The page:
As if 2020 couldn’t get any worse, now your pet’s food has been listed in a recall. What do you do? Rush your dog to the vet? Burn the food? Start sobbing uncontrollably in the corner?

Take a deep breath and know that your friends at New Haven Pet Hospital have your back. Most of the time a dog food recall is nothing to panic over, and we are here to guide you through.

Recalls Are a Good Thing

Well, they can be a good thing. A dog food recall means that quality control is happening and that someone is paying attention. 

Many times pet food recalls are voluntary, meaning that the food company is worried about something that may not even be a true concern. They are just acting out of an overabundance of caution (catch phrase of the year, anyone?). 

Voluntary recalls mean that someone is watching their diets quite closely and is ready to speak up if something seems amiss. Maybe a bag isn’t sealing properly or the nutrient profile isn’t where it should be on a screening run

This means that:

  • A history of a recall does not mean a diet is unsafe or low quality
  • No recalls doesn’t mean a food is better than any other,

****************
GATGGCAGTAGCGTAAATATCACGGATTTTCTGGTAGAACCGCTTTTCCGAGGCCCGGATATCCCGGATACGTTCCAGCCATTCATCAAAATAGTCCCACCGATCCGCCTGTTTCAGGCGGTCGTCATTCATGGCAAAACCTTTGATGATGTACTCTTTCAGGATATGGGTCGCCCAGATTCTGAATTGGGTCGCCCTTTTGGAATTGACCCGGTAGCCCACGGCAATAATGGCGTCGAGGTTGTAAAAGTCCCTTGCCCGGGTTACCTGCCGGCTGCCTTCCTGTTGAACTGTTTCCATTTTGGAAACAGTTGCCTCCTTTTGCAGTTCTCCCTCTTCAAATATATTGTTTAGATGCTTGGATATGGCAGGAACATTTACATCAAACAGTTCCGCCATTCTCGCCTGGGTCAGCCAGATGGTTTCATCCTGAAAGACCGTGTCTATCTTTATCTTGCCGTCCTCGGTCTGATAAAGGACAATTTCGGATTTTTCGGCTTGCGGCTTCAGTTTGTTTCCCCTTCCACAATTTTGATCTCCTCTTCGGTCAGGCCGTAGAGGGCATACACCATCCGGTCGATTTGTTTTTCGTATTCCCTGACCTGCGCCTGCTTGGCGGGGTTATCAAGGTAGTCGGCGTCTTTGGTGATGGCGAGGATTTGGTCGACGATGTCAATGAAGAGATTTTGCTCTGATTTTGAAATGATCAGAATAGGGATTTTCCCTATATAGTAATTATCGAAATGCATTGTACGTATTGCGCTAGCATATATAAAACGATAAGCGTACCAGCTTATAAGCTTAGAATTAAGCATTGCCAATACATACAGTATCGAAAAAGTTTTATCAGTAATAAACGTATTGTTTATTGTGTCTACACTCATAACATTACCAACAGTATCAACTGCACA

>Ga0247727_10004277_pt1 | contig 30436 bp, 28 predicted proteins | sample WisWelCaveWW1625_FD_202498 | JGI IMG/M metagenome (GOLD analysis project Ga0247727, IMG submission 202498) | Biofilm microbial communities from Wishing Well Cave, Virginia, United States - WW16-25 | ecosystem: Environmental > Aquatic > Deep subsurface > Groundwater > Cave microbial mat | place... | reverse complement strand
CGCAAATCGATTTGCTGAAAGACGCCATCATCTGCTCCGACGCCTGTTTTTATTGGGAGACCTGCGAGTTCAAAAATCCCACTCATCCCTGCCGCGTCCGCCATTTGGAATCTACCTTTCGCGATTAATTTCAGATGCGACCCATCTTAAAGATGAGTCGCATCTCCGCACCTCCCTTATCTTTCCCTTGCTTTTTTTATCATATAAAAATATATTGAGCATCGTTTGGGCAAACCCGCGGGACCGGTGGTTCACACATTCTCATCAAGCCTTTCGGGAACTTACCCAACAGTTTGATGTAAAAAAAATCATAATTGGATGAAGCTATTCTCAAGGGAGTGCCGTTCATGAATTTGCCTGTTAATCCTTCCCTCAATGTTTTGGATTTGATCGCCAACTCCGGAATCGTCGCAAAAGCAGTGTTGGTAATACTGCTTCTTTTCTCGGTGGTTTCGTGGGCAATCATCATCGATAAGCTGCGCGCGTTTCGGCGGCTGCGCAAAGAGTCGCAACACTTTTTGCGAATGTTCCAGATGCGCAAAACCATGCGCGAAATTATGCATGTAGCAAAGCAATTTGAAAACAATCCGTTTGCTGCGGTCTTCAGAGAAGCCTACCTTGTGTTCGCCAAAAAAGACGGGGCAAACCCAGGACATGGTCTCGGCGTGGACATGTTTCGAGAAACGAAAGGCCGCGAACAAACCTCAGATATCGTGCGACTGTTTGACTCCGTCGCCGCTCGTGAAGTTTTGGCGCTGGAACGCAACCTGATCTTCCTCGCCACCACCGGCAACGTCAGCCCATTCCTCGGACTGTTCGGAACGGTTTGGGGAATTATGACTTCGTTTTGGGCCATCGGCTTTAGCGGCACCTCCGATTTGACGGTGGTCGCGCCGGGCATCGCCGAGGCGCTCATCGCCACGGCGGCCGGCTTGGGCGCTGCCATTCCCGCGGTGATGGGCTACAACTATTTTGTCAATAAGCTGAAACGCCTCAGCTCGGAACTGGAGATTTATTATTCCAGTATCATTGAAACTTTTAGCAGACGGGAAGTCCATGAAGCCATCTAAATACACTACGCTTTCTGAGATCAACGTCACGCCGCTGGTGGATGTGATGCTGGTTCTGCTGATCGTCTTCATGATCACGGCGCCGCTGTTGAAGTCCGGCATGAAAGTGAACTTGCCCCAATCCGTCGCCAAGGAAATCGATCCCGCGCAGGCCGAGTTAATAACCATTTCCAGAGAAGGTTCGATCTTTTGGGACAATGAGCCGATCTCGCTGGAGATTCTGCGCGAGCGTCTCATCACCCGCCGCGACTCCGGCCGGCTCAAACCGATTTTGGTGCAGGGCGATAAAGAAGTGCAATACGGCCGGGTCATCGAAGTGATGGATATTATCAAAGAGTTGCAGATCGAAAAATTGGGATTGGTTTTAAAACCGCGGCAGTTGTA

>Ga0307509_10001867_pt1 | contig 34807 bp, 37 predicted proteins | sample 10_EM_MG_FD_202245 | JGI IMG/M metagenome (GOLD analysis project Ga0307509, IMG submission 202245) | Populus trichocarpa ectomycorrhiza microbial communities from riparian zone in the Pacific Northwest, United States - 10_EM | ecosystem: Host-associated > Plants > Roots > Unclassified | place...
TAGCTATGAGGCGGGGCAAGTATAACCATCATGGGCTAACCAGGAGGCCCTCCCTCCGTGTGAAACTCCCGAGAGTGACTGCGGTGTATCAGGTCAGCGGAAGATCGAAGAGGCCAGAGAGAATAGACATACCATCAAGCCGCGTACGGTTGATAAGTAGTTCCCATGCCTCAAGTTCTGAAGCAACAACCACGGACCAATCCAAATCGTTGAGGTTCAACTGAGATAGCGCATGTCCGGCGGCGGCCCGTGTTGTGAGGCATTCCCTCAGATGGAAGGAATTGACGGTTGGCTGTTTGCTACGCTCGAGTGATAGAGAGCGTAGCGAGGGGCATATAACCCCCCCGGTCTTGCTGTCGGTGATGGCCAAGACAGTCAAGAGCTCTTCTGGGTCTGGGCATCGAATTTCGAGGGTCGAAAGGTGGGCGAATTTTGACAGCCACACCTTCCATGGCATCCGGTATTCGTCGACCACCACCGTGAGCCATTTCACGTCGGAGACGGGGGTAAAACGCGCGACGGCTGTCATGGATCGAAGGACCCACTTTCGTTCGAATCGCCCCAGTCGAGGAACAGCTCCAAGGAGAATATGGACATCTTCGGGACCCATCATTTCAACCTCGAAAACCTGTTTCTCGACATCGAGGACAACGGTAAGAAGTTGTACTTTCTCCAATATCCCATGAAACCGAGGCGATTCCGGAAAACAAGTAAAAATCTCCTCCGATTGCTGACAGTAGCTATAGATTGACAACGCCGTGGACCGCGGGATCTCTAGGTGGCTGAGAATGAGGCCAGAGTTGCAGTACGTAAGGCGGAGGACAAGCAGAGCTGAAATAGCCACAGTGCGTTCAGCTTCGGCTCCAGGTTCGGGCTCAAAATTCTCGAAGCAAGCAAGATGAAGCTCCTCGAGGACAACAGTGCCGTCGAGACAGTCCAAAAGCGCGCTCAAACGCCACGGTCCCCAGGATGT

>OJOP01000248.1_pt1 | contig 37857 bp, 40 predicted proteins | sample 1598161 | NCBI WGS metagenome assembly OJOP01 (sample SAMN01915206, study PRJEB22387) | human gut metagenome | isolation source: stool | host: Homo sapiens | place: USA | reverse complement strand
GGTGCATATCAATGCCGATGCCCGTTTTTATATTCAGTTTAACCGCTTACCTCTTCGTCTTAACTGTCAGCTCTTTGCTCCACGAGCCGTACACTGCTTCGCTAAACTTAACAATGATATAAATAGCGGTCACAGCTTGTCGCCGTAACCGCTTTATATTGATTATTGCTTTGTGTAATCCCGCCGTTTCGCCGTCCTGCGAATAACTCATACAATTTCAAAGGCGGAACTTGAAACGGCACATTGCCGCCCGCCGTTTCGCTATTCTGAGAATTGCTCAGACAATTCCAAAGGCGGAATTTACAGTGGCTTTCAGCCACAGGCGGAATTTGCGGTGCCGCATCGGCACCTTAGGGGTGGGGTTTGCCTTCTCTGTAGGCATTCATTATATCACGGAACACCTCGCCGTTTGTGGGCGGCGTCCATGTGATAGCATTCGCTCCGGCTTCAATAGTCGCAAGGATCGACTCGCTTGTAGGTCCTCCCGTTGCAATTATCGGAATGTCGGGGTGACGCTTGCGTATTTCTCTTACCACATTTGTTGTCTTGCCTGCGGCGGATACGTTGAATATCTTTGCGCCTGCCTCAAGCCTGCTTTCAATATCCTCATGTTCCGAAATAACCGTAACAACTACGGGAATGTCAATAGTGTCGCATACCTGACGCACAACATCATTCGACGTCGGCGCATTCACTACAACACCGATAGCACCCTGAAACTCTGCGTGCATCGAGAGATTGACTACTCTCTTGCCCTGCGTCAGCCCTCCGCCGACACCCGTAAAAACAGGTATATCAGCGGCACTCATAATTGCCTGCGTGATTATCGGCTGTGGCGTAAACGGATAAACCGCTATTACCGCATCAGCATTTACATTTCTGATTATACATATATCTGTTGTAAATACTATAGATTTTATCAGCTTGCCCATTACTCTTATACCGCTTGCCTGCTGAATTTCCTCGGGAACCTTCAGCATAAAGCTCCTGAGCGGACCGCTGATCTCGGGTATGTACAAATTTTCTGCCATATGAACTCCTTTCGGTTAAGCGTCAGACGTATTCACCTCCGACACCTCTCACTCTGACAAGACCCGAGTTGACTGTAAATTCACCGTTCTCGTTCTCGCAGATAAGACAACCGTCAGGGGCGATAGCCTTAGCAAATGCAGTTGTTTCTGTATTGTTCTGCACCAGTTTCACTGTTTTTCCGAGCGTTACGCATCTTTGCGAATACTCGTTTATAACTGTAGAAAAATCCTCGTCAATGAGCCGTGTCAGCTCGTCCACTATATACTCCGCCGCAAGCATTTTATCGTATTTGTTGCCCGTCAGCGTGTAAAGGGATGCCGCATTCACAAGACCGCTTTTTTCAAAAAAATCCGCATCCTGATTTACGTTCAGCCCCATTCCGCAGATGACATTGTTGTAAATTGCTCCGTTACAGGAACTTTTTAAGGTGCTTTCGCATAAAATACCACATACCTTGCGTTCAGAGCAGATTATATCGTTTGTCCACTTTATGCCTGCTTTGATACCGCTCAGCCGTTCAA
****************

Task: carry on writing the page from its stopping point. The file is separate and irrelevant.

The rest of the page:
Human foods are much more likely to be involved in recalls than any pet food. Quality control is a good thing. Voluntary recalls mean your pet’s food company is paying attention to their diets.

Sometimes a recall occurs because federal testing catches a problem or if there are concerns that a pet or person could become sick. This earns an FDA encouraged recall.

More rarely, an FDA forced recall happens due to pets (or people) actually becoming sick. It isn’t often things get to this point.

Most pet food recalls have to do with too much or too few nutrients, bacterial contamination, foreign material in the food, or contamination with potentially harmful chemicals.

What To Do in a Dog Food Recall

When a major dog food recall occurs, it tends to make the rounds on the news and social media. You don’t hear about all of them, however. If you want to keep closer tabs on things, you can always check the current list of pet food recalls maintained by the American Veterinary Medical Association

If you do learn that your pet’s food is involved in a recall, you have some work to do. Stay calm and:

  • Determine if your pet’s specific variety or lot number of food is affected
  • Stop feeding your pet the recalled food (you can use a bland diet such as lean chicken and rice to transition to something new)
  • Keep some of the recalled food and the packaging in case it is needed for testing or reimbursement purposes
  • Follow directions- many manufacturers will have a phone number or online portal to receive further instruction
  • Give us a call so that we can help decide if any further action is needed from a medical perspective

Pet food recalls are not fun, but they tell us that our safety systems are working. No one wants to unintentionally harm our pets, and an abundance of caution seems to be the way to go.